Advection Equation

Start with a simple advection equation assuming a constant positive velocity v:

The boundary condition is:

Boundary Condition

Initial condition is:

The velocity is 1.0 m/s.  The length of pipe section being modeled is 5 meters, and end time for the transient is 2.5 seconds.  

Part A

For both explicit and implicit, donor cell (first order upwind) difference methods on a uniform ten volume mesh, make three runs with 
Courant numbers of 0.01, 0.5, and 1.0.  On a single graph, plot the density vs. x for the analytic solution and all six runs at 2.5 seconds.  Note the difference in behavior between explicit and implicit methods.  Which has a higher numerical diffusion?

Part B

Now extend your analysis to generate results with Leith, QUICKEST (both are explicit), Implicit QUICK, and Explicit Quick methods. Again use a uniform 10 volume mesh.  For Leith, QUICK, and QUICKEST use a zero-curvature exit boundary condition (density beyond right boundary is a linear extrapolation from the last two densities on the mesh).  Graph the results (density vs. spatial location) at t=2.5s from these four methods plus the two 1st Order Donor Cell methods on one plot for a material Courant number of one.  Make a second such plot for a material Courant number of 0.5.  Discuss what you observe.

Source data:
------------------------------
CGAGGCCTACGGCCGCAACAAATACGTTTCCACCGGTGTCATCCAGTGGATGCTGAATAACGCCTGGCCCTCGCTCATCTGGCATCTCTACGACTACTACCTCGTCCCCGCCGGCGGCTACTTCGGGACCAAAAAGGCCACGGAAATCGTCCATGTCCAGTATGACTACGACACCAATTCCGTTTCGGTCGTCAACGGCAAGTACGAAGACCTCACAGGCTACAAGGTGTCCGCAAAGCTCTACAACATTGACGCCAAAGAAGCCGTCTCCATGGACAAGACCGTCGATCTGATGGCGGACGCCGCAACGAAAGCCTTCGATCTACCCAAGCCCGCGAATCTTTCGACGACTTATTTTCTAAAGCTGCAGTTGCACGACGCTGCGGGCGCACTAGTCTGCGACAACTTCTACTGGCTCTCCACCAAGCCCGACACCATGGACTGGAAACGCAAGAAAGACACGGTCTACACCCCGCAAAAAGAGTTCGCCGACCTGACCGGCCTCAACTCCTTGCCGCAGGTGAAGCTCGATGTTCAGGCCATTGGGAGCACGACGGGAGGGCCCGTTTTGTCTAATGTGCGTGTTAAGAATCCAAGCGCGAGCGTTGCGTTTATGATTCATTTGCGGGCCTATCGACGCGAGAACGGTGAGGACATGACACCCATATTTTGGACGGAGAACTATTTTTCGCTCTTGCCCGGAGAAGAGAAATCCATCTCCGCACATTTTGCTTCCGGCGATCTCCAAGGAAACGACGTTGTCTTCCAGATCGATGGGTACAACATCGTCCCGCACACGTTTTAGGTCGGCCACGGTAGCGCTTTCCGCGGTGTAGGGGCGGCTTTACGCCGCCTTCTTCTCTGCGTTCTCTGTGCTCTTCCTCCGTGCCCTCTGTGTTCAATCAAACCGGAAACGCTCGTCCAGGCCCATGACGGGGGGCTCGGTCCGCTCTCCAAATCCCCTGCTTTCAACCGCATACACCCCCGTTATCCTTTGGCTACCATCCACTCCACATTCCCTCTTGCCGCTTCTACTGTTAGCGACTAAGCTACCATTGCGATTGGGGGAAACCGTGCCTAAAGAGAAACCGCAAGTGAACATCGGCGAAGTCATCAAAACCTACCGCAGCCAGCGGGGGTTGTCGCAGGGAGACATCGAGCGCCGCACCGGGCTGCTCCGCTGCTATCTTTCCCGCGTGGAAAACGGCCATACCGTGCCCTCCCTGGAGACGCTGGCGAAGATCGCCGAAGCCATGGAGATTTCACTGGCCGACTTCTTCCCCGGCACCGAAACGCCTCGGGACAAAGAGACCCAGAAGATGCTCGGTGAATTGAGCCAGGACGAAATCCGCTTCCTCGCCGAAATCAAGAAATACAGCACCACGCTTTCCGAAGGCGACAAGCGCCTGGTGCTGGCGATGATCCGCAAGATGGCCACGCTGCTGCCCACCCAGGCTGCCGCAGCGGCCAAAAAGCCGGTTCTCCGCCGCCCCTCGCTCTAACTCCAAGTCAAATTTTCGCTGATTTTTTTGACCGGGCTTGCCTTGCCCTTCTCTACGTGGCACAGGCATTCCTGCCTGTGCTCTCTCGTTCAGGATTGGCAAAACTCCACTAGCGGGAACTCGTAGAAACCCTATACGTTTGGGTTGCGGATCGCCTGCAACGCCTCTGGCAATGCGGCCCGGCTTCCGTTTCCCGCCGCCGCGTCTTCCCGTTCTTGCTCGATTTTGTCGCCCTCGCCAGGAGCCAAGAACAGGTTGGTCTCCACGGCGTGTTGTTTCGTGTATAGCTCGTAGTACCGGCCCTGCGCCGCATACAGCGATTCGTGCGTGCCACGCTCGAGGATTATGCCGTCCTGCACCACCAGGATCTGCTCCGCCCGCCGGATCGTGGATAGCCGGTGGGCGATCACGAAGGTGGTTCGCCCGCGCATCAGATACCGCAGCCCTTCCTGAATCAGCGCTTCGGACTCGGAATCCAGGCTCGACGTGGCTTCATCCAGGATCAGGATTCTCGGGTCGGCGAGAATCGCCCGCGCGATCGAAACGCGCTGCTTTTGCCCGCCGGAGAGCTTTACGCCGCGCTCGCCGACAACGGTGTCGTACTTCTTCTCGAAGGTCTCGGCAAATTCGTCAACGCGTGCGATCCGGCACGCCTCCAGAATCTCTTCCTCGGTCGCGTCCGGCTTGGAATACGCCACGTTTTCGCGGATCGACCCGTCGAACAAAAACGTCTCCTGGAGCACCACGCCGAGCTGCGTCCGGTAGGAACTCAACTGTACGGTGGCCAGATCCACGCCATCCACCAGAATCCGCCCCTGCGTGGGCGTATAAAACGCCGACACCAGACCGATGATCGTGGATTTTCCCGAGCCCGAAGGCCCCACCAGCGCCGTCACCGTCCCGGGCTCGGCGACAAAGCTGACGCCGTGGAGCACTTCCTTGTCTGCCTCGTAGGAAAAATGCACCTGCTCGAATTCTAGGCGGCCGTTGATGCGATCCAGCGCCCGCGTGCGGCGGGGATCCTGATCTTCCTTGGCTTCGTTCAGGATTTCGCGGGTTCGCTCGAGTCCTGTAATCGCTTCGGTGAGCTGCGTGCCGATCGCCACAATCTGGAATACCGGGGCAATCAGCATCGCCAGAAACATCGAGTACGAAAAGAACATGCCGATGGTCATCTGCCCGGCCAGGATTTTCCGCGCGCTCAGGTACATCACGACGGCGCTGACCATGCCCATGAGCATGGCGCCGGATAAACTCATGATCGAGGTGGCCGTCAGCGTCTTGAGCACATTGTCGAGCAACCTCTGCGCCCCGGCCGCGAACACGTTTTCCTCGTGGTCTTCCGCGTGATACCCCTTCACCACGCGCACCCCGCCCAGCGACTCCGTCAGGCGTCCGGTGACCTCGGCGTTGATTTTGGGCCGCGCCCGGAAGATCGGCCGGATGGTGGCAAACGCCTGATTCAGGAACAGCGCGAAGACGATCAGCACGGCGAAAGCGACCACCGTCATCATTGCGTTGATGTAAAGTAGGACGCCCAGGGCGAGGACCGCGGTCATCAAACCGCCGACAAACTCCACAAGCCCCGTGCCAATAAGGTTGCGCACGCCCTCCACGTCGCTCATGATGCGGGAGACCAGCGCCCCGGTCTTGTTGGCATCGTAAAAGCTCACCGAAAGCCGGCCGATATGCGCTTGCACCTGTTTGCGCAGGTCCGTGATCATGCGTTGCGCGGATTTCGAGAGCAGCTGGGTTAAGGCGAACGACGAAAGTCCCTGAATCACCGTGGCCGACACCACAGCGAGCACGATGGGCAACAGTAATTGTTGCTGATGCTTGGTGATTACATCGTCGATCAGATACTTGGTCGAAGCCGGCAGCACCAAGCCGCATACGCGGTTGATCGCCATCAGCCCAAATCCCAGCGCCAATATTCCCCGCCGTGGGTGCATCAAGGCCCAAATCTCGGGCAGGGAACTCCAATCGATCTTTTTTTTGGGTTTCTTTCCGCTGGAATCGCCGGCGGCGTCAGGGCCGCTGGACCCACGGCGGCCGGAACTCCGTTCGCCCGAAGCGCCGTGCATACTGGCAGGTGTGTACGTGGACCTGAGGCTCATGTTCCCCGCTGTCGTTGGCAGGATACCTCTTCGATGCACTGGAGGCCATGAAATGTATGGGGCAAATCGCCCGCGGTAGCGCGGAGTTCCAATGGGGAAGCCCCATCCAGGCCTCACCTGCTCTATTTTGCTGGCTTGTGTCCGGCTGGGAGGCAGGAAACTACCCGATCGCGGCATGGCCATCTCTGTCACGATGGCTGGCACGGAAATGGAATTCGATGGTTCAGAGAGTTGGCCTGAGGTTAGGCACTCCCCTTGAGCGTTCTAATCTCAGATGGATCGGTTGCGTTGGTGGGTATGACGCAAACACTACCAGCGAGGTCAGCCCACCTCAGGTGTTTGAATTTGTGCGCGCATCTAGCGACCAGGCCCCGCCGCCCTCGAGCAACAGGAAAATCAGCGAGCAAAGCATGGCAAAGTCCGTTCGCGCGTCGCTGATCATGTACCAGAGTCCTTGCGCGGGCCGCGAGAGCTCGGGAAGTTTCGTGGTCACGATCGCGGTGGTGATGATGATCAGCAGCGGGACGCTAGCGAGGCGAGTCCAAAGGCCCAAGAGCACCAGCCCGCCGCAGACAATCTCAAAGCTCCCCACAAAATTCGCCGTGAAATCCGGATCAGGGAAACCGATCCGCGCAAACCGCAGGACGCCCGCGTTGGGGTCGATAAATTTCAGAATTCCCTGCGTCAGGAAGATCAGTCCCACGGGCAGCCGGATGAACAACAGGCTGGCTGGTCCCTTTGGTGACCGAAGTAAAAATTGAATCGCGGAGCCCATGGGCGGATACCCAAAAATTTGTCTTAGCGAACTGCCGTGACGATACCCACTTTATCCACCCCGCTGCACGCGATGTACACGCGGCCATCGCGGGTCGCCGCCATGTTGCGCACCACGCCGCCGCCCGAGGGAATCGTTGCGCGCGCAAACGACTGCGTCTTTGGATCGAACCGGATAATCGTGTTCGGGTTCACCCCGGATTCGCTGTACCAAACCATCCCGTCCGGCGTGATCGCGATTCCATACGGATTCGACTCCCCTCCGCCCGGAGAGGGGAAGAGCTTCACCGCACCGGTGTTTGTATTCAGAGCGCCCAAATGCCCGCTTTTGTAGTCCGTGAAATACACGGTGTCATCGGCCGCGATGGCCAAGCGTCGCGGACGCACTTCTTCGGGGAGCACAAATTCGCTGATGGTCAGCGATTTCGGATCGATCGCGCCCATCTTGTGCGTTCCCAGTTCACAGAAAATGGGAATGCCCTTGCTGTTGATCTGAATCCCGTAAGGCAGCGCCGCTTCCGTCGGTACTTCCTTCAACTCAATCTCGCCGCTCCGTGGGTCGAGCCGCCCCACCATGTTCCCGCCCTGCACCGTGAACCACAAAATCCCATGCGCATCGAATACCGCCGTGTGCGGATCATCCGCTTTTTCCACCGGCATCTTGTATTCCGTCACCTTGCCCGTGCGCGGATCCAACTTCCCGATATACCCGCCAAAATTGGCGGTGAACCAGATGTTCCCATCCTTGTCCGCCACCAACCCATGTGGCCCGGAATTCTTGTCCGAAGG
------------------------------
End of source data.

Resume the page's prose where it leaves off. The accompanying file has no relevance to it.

Now rerun the six methods with 100 uniform spatial mesh cells along the 5 meter section of pipe ( cell length = 0.05 m).  This time only make runs for a material Courant number of 0.5. Convince yourself that Explicit QUICK is unstable, then graph the density profiles at 2.5 seconds for all methods except Explicit QUICK on the same plot. In addition make one plot for each method comparing the results for material Courant number of 0.5 at the two mesh sizes.  Label the curves clearly.

Part C

Run Richardson based error analysis on implicit QUICK and explicit QUICKEST to check the effective order of accuracy in time and space for these methods.  Use about 180 volumes as the finest mesh and use 0.001s as the smallest time step in the two studies.   You will in theory be able to calculate values of the order "p" at 20 spatial locations, but remember that not all locations may produce valid results.  For each method report your results to me as two plots (one for time and one for space order) of valid values of p as a function of spatial location.

In addition to the plots provide me with written equations descibing each difference method used for the advection equation.

Remember to submit your  program.


If you need to check your results try modifying this program to solve the homework problem.  At the moment my sample uses a simpler set of boundary conditions.